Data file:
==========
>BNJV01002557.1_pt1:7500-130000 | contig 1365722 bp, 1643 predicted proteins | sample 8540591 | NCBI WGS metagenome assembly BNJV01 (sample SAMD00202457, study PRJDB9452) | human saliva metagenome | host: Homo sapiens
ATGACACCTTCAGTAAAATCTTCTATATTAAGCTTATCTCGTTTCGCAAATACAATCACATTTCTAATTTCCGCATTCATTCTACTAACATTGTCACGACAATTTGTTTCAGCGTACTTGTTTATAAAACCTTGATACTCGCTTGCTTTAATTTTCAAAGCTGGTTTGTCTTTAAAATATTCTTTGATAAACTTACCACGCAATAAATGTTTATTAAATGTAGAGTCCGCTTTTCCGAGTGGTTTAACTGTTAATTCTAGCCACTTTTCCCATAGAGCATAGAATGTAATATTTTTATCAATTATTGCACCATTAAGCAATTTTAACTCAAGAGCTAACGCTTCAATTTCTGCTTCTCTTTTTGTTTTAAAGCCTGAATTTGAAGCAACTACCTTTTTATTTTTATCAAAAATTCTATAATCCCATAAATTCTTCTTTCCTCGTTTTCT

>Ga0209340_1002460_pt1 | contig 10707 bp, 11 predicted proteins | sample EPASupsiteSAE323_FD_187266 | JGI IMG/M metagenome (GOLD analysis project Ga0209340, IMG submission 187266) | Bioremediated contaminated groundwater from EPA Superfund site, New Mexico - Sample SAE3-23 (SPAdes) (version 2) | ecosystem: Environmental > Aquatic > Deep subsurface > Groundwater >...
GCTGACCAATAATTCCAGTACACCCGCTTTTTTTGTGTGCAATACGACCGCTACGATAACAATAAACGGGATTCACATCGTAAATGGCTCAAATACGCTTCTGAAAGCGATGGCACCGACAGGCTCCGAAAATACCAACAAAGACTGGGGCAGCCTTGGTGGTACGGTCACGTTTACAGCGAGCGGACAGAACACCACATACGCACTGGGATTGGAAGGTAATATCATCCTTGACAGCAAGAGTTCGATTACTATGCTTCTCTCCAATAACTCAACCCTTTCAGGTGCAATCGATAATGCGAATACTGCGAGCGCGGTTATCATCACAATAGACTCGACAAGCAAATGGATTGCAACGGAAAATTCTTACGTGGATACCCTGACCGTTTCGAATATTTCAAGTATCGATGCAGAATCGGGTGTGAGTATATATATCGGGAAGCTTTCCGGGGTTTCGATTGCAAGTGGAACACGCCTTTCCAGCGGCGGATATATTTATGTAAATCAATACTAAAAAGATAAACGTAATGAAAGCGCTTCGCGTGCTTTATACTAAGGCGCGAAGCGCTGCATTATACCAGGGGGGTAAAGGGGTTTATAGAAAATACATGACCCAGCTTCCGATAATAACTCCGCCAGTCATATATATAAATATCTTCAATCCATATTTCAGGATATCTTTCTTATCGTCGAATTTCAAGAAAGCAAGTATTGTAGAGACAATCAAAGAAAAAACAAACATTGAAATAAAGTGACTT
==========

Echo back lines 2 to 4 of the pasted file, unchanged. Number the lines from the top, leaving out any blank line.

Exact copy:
ATGACACCTTCAGTAAAATCTTCTATATTAAGCTTATCTCGTTTCGCAAATACAATCACATTTCTAATTTCCGCATTCATTCTACTAACATTGTCACGACAATTTGTTTCAGCGTACTTGTTTATAAAACCTTGATACTCGCTTGCTTTAATTTTCAAAGCTGGTTTGTCTTTAAAATATTCTTTGATAAACTTACCACGCAATAAATGTTTATTAAATGTAGAGTCCGCTTTTCCGAGTGGTTTAACTGTTAATTCTAGCCACTTTTCCCATAGAGCATAGAATGTAATATTTTTATCAATTATTGCACCATTAAGCAATTTTAACTCAAGAGCTAACGCTTCAATTTCTGCTTCTCTTTTTGTTTTAAAGCCTGAATTTGAAGCAACTACCTTTTTATTTTTATCAAAAATTCTATAATCCCATAAATTCTTCTTTCCTCGTTTTCT

>Ga0209340_1002460_pt1 | contig 10707 bp, 11 predicted proteins | sample EPASupsiteSAE323_FD_187266 | JGI IMG/M metagenome (GOLD analysis project Ga0209340, IMG submission 187266) | Bioremediated contaminated groundwater from EPA Superfund site, New Mexico - Sample SAE3-23 (SPAdes) (version 2) | ecosystem: Environmental > Aquatic > Deep subsurface > Groundwater >...
GCTGACCAATAATTCCAGTACACCCGCTTTTTTTGTGTGCAATACGACCGCTACGATAACAATAAACGGGATTCACATCGTAAATGGCTCAAATACGCTTCTGAAAGCGATGGCACCGACAGGCTCCGAAAATACCAACAAAGACTGGGGCAGCCTTGGTGGTACGGTCACGTTTACAGCGAGCGGACAGAACACCACATACGCACTGGGATTGGAAGGTAATATCATCCTTGACAGCAAGAGTTCGATTACTATGCTTCTCTCCAATAACTCAACCCTTTCAGGTGCAATCGATAATGCGAATACTGCGAGCGCGGTTATCATCACAATAGACTCGACAAGCAAATGGATTGCAACGGAAAATTCTTACGTGGATACCCTGACCGTTTCGAATATTTCAAGTATCGATGCAGAATCGGGTGTGAGTATATATATCGGGAAGCTTTCCGGGGTTTCGATTGCAAGTGGAACACGCCTTTCCAGCGGCGGATATATTTATGTAAATCAATACTAAAAAGATAAACGTAATGAAAGCGCTTCGCGTGCTTTATACTAAGGCGCGAAGCGCTGCATTATACCAGGGGGGTAAAGGGGTTTATAGAAAATACATGACCCAGCTTCCGATAATAACTCCGCCAGTCATATATATAAATATCTTCAATCCATATTTCAGGATATCTTTCTTATCGTCGAATTTCAAGAAAGCAAGTATTGTAGAGACAATCAAAGAAAAAACAAACATTGAAATAAAGTGACTT